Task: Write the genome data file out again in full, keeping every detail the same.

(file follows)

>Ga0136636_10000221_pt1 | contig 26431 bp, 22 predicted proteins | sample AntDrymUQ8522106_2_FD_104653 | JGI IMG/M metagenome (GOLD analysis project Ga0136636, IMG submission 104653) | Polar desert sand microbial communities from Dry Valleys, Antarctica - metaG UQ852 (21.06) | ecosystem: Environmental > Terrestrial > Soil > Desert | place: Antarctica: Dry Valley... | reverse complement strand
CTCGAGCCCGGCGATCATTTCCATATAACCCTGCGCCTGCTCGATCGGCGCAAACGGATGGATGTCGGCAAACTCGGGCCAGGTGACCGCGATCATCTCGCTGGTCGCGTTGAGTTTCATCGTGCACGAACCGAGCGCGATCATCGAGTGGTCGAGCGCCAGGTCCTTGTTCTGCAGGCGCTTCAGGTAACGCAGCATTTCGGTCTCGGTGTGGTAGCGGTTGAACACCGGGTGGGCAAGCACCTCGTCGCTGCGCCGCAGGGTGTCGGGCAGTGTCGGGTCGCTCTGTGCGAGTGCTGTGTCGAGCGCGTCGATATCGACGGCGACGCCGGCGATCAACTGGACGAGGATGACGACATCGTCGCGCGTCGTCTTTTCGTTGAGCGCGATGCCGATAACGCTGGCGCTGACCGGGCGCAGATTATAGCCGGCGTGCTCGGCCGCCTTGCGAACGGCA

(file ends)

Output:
>Ga0136636_10000221_pt1 | contig 26431 bp, 22 predicted proteins | sample AntDrymUQ8522106_2_FD_104653 | JGI IMG/M metagenome (GOLD analysis project Ga0136636, IMG submission 104653) | Polar desert sand microbial communities from Dry Valleys, Antarctica - metaG UQ852 (21.06) | ecosystem: Environmental > Terrestrial > Soil > Desert | place: Antarctica: Dry Valley... | reverse complement strand
CTCGAGCCCGGCGATCATTTCCATATAACCCTGCGCCTGCTCGATCGGCGCAAACGGATGGATGTCGGCAAACTCGGGCCAGGTGACCGCGATCATCTCGCTGGTCGCGTTGAGTTTCATCGTGCACGAACCGAGCGCGATCATCGAGTGGTCGAGCGCCAGGTCCTTGTTCTGCAGGCGCTTCAGGTAACGCAGCATTTCGGTCTCGGTGTGGTAGCGGTTGAACACCGGGTGGGCAAGCACCTCGTCGCTGCGCCGCAGGGTGTCGGGCAGTGTCGGGTCGCTCTGTGCGAGTGCTGTGTCGAGCGCGTCGATATCGACGGCGACGCCGGCGATCAACTGGACGAGGATGACGACATCGTCGCGCGTCGTCTTTTCGTTGAGCGCGATGCCGATAACGCTGGCGCTGACCGGGCGCAGATTATAGCCGGCGTGCTCGGCCGCCTTGCGAACGGCA